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Donor-derived infections in solid organ transplant patients: toward a holistic approach

Benamu, Esthera; Wolfe, Cameron R.b; Montoya, José G.a

Current Opinion in Infectious Diseases: August 2017 - Volume 30 - Issue 4 - p 329–339
doi: 10.1097/QCO.0000000000000377
INFECTIONS OF THE IMMUNOCOMPROMISED HOST: Edited by Jose G. Montoya

Purpose of review: Solid organ demand far exceeds organ supply. Strategies to increase the donor pool include the liberalization of selection criteria without increasing the risk of unexpected donor-derived infection (DDI), a rare complication of transplantation carrying high morbidity and mortality. We review the challenging aspects in the prevention of DDI, focusing on the complexities of data sharing and efficient communication and the role infectious diseases specialists play in the process.

Recent findings: Advances in donor screening, transmission recognition and reporting allow for a better estimation of the risk of DDI. However, there is great variability in the frequency and methods with which organ procurement organizations report transmission events.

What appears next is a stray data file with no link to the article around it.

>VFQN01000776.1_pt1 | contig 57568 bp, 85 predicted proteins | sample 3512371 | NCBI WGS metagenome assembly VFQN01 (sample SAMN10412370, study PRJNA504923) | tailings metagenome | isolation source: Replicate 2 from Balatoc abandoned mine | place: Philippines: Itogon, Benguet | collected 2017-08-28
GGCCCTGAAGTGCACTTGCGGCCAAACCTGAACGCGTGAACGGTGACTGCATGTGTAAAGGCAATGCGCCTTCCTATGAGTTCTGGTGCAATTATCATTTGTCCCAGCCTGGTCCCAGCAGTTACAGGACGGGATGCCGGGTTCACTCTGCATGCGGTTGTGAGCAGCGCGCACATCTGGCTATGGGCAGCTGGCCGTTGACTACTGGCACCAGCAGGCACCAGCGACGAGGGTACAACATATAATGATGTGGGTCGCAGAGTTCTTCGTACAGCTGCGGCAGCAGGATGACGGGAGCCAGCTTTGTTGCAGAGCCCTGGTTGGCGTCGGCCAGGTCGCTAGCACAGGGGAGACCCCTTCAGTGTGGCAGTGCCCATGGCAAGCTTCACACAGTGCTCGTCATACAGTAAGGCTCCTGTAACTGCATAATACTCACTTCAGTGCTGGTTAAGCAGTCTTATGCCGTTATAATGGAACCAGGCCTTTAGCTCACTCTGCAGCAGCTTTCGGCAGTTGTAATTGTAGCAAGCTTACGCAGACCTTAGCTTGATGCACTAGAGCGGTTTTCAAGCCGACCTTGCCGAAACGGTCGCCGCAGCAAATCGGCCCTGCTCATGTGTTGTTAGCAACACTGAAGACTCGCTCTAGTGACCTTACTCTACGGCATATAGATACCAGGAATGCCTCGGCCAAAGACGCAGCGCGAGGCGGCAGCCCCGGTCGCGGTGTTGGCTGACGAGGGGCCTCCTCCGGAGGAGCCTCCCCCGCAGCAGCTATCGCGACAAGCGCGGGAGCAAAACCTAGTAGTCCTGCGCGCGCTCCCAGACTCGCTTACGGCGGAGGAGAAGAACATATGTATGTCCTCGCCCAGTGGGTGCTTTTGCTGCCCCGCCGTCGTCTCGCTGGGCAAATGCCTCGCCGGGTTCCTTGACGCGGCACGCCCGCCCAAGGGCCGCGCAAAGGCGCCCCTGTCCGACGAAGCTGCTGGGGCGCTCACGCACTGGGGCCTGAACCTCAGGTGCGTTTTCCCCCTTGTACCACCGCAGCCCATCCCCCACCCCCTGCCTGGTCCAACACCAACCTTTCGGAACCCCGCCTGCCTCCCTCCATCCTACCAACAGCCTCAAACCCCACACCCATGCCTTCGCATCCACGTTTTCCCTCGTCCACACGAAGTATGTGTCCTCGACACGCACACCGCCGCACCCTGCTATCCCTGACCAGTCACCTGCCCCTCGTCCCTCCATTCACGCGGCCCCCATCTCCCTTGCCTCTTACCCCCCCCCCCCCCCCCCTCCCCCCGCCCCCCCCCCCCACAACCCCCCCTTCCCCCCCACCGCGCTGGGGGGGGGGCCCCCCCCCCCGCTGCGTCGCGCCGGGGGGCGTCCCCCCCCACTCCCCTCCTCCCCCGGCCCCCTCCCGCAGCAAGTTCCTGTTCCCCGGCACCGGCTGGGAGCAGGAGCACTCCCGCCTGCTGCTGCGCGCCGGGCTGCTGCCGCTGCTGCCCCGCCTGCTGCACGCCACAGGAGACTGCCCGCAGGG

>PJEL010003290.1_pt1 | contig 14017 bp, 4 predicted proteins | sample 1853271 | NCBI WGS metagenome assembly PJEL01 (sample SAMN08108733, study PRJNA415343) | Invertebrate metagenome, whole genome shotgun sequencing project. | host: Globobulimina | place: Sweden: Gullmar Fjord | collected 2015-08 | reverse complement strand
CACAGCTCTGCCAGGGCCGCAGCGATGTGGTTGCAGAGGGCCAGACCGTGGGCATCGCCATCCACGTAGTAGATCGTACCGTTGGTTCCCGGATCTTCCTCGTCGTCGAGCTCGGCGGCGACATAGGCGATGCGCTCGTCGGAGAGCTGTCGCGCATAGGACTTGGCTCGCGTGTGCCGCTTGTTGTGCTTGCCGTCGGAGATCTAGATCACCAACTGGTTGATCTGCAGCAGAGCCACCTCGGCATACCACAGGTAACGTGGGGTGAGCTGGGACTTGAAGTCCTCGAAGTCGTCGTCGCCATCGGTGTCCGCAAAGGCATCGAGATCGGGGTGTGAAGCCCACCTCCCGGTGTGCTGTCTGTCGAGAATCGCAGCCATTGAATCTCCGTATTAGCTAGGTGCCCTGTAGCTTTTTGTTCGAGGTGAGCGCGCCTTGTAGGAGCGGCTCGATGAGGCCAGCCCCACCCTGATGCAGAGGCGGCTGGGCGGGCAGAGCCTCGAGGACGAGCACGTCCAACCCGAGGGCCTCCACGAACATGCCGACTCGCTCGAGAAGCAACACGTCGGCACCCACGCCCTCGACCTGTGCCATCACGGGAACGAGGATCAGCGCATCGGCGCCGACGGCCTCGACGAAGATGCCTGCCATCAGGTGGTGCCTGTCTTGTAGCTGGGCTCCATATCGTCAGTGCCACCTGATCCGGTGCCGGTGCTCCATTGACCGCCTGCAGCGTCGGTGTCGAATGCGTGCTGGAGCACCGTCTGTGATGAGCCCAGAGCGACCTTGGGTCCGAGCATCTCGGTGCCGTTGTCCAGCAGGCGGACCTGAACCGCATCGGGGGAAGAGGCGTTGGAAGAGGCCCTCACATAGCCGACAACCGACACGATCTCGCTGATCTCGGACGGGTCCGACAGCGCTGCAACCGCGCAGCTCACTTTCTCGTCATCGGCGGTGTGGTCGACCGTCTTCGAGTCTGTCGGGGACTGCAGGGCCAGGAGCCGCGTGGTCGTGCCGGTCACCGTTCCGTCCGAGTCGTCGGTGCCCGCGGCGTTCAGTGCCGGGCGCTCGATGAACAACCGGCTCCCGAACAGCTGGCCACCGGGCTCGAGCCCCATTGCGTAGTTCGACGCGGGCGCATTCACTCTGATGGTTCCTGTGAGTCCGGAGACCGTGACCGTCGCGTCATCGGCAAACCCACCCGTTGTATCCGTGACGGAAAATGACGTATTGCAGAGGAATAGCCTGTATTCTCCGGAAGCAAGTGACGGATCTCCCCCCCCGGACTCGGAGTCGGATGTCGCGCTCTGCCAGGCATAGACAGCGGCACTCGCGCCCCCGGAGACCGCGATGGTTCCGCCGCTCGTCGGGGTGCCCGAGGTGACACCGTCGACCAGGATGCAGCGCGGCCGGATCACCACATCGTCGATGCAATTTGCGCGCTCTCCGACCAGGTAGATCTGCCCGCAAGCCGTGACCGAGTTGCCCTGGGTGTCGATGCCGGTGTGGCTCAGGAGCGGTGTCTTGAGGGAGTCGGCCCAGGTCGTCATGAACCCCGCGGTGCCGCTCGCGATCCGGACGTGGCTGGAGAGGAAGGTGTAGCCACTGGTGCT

Moreover, the Scientific Registry of Transplant Recipients provides limited donor and recipient outcome infectious diseases related data. Infectious disease contribution to the allocation process has been found to improve organ donation efficiency and communication between involved parties. Although communication gaps are strongly associated with infection transmission (relative risk 2.36%, confidence interval 1.48–3.78), effective communication minimizes or prevents infection in transplant recipients (X2(1) 13.13, P = 0.0003).

Summary: Prospective research is still required to define optimal screening protocols and further prevent transmission of infection. A holistic approach is likely to result in enhanced transplantation safety. Toward this goal, development of standards of investigation; improvement in reporting and data sharing; and strategies ensuring coordinated and rapid communication among parties involved in the allocation process need to be pursued.

aDivision of Infectious Diseases and Geographic Medicine, Department of Medicine, Stanford University School of Medicine, Stanford, California

bDivision of Infectious Diseases, Department of Medicine, Duke University School of Medicine, Durham, North Carolina, USA

Correspondence to Esther Benamu, MD, Stanford Hospital and Clinics, Palo Alto, CA 94305, USA. E-mail: ebenamu@stanford.edu; ttbenamu@gmail.com

Copyright © 2017 Wolters Kluwer Health, Inc. All rights reserved.